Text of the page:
The only known habitable planet might be on the verge of a devastating collapse. According to a new study, Earth might be falling into a series of tipping points that will greatly impact the planet's habitability.
A global warming of severe levels remains a distinct possibility in the decades and centuries ahead, according to scientists, warning that a "hothouse Earth" threatens the very "habitability of the planet for human beings."
In this so-called hothouse Earth, sea levels will rise between 33 to 200 feet — 10 to 60 meters — higher than current levels. It's hard to imagine such conditions will ever occur, but scientists are now warning that they're easy to fall into. Their perspective article was published recently in the Proceedings of the National Academy of Sciences.
Hothouse Earth Tipping Point
The researchers claim that there's a threshold temperature that when crossed will cause the natural feedback systems that currently keep Earth cool to unravel. When this point is reached, the planet will see a cascade of climate events that will put it into a hothouse state. The scientists are uncertain on what this threshold is, but they said it could be as slight as 2 degrees Celsius of warming above pre-industrial levels.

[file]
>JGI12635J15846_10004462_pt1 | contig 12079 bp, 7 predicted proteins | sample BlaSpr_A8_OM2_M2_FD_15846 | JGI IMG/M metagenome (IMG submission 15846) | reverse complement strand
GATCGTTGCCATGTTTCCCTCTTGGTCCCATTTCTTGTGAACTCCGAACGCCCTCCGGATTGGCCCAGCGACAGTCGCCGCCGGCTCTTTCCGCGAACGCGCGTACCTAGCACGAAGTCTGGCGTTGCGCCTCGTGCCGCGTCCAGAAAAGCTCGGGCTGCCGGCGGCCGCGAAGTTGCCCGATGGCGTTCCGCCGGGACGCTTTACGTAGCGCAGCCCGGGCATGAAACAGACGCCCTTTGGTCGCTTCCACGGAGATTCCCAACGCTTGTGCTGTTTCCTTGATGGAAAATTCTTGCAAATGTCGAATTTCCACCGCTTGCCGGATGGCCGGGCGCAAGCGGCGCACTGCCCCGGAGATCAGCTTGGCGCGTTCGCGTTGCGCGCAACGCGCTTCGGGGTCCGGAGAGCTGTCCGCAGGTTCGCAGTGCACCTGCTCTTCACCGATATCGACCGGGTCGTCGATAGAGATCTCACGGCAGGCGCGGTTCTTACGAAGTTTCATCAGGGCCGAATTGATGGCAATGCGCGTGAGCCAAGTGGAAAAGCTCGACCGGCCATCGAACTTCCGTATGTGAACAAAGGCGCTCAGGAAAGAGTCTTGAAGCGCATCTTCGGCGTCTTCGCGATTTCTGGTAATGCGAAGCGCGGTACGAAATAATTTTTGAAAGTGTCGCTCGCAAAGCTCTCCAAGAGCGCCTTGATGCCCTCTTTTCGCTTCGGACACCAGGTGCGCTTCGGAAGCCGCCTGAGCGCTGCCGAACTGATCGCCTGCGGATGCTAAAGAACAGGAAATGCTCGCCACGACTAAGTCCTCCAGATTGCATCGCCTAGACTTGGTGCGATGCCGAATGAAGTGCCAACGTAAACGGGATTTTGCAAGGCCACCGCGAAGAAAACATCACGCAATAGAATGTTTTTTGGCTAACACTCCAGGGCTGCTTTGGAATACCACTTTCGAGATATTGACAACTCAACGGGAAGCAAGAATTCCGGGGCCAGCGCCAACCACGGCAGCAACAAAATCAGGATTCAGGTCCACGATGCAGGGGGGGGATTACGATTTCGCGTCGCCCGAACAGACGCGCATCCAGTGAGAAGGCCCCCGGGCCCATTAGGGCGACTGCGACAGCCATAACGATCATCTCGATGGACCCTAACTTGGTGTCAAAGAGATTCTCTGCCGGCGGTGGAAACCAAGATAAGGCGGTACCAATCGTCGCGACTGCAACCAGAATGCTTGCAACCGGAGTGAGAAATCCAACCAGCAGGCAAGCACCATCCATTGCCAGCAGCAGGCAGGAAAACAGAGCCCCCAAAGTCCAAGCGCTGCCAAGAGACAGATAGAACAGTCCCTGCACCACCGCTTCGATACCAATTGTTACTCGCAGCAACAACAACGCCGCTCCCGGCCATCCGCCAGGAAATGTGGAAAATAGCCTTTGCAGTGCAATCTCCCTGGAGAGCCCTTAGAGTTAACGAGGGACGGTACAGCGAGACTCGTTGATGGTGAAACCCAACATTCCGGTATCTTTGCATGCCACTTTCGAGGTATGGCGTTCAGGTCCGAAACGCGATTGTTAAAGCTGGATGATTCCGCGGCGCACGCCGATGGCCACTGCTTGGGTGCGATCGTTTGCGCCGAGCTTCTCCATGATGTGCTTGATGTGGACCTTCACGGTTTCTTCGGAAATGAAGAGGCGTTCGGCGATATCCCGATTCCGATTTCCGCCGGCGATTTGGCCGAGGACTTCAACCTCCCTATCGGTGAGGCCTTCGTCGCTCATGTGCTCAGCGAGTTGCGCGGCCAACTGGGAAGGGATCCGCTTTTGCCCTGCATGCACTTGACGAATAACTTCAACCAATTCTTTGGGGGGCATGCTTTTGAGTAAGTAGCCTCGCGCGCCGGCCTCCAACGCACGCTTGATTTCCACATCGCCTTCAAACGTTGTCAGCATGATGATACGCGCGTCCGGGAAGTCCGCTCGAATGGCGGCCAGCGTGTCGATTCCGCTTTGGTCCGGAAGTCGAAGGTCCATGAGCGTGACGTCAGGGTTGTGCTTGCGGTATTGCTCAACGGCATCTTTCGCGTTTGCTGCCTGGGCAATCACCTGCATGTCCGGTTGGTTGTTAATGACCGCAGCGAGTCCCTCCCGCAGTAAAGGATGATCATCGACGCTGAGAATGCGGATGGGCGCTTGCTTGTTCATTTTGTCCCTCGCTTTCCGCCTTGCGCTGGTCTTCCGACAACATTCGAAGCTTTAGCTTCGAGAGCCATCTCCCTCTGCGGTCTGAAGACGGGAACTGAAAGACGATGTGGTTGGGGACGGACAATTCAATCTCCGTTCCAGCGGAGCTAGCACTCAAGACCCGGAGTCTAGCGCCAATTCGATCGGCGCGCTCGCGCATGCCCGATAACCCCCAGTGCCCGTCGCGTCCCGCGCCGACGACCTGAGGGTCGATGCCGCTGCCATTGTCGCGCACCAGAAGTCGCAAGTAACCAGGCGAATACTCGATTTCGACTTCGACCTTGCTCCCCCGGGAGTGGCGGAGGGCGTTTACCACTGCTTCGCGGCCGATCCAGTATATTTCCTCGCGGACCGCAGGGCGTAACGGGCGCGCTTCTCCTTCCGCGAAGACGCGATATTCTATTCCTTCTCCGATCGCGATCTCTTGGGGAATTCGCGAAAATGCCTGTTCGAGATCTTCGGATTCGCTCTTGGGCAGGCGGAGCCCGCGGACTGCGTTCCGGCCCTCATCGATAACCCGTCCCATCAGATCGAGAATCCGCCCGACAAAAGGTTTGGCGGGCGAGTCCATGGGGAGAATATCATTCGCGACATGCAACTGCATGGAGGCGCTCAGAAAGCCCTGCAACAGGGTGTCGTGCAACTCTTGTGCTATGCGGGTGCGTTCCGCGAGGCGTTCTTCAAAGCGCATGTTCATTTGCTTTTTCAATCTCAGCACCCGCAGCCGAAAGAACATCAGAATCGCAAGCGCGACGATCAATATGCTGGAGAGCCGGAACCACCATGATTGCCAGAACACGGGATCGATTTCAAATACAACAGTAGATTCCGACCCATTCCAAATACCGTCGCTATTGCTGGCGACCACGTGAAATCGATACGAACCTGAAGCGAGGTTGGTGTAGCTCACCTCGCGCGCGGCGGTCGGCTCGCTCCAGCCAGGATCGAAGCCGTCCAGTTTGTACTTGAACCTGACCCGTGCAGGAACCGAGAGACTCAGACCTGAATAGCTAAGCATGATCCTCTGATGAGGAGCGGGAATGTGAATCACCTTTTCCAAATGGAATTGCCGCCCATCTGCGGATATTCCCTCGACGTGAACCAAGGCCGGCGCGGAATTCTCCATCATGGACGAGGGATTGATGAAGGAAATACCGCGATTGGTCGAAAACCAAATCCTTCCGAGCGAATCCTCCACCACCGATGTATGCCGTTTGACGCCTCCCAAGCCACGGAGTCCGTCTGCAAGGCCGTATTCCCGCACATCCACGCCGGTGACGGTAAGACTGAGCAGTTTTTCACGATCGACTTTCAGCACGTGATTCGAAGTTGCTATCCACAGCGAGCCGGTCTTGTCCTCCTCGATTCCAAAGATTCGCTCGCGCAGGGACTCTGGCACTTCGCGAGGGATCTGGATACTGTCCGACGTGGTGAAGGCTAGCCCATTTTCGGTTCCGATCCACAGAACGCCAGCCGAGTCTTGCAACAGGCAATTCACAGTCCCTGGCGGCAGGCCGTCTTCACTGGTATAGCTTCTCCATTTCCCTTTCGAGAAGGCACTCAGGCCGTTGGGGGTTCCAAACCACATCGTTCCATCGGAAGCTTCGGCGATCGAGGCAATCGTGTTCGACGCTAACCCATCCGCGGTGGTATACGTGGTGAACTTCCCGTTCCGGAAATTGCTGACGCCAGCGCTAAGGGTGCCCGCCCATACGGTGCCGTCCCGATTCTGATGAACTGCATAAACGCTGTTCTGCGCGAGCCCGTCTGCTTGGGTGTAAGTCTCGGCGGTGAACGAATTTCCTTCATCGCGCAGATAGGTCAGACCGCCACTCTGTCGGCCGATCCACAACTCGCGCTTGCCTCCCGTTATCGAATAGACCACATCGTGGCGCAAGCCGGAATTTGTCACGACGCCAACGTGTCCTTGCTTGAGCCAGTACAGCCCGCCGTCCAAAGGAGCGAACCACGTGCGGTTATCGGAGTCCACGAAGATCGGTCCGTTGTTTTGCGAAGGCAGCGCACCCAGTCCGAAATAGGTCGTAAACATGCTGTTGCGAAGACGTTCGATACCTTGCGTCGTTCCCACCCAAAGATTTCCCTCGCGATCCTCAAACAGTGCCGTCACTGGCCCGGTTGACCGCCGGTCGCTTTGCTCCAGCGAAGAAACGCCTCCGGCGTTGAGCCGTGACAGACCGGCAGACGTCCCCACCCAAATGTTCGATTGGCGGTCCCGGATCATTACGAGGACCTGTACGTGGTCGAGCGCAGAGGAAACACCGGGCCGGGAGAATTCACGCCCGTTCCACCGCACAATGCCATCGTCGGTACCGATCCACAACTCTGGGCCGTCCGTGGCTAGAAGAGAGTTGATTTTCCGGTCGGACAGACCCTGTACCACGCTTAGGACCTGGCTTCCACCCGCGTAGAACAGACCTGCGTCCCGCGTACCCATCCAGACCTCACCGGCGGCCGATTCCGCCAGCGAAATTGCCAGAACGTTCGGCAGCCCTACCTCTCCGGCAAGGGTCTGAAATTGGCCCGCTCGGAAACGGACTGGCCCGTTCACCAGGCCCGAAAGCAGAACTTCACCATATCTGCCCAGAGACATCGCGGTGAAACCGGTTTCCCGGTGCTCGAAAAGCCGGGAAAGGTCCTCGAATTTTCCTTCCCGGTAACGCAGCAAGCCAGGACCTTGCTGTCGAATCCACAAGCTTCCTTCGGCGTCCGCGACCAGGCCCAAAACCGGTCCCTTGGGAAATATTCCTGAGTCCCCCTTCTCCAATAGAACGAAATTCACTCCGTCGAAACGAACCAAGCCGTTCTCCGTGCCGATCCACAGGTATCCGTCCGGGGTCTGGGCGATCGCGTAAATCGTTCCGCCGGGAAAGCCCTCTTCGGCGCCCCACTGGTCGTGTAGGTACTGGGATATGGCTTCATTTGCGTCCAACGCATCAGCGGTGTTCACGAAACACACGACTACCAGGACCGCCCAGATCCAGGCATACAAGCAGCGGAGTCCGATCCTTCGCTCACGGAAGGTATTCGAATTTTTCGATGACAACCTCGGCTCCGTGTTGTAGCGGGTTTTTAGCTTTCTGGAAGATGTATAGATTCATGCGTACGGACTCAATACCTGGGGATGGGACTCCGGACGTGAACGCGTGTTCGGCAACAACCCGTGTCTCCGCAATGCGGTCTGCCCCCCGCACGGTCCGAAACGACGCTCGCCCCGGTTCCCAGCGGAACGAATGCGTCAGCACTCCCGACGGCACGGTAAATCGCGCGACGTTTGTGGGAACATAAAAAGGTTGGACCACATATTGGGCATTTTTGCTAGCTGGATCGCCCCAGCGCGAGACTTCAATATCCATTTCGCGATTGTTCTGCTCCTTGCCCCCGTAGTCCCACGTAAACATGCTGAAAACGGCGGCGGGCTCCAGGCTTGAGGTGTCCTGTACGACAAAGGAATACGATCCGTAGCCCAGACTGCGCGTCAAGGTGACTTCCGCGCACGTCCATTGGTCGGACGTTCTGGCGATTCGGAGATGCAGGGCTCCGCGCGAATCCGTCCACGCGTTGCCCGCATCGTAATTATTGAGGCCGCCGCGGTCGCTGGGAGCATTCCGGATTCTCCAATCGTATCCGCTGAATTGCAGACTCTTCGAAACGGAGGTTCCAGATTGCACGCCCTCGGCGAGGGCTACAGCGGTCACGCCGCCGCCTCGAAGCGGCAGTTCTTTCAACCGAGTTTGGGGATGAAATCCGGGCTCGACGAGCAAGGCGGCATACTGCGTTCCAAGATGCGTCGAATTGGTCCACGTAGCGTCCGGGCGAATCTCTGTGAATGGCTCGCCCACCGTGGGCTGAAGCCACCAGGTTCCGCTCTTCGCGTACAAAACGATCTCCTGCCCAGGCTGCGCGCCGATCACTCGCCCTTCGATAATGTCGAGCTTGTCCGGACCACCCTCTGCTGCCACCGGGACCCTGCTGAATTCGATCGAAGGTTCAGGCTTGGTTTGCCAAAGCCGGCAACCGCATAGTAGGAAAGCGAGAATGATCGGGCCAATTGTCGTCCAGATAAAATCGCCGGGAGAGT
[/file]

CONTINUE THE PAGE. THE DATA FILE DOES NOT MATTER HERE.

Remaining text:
"This paper gives very strong scientific support ... that we should avoid coming too close or even reaching 2 degrees Celsius warming," said Johan Rockström, a professor of water systems and global sustainability at the Stockholm University in Sweden, and coauthor of the study.
Currently, Earth is in a period called the Holocene epoch, in which the planet has natural systems that help keep it cool even during warmer interglacial periods. However, many scientists and global warming experts say that because humans have inflicted so much damage on the climate and environment, temperatures are almost as hot as the maximum historical temperature during an interglacial cycle, according to Rockström.
If carbon emissions persist, Earth might leave the glacial-interglacial cycle and enter a new age of the hothouse Earth.
Expect rivers flooding, storms wreaking havoc on coastal communities, and coral reefs disappearing entirely. All these could happen by the end of the century, possibly even earlier. This cascade "may tip the entire Earth system into a new mode of operation," according to coauthor Hans Joachim Schellnhuber, director of the Potsdam Institute for Climate Impact Research.
How To Prevent Hothouse Earth
According to the researchers, people must immediately change their lifestyle if they want to avoid hothouse conditions.
Fossil fuels must be replaced with low- or zero-emission energy sources, and more trees should be planted to absorb carbon dioxide.
"Climate and other global changes show us that we humans are impacting the Earth system at the global level," according to coauthor Katherine Richardson. "This means that we as a global community can also manage our relationship with the system to influence future planetary conditions."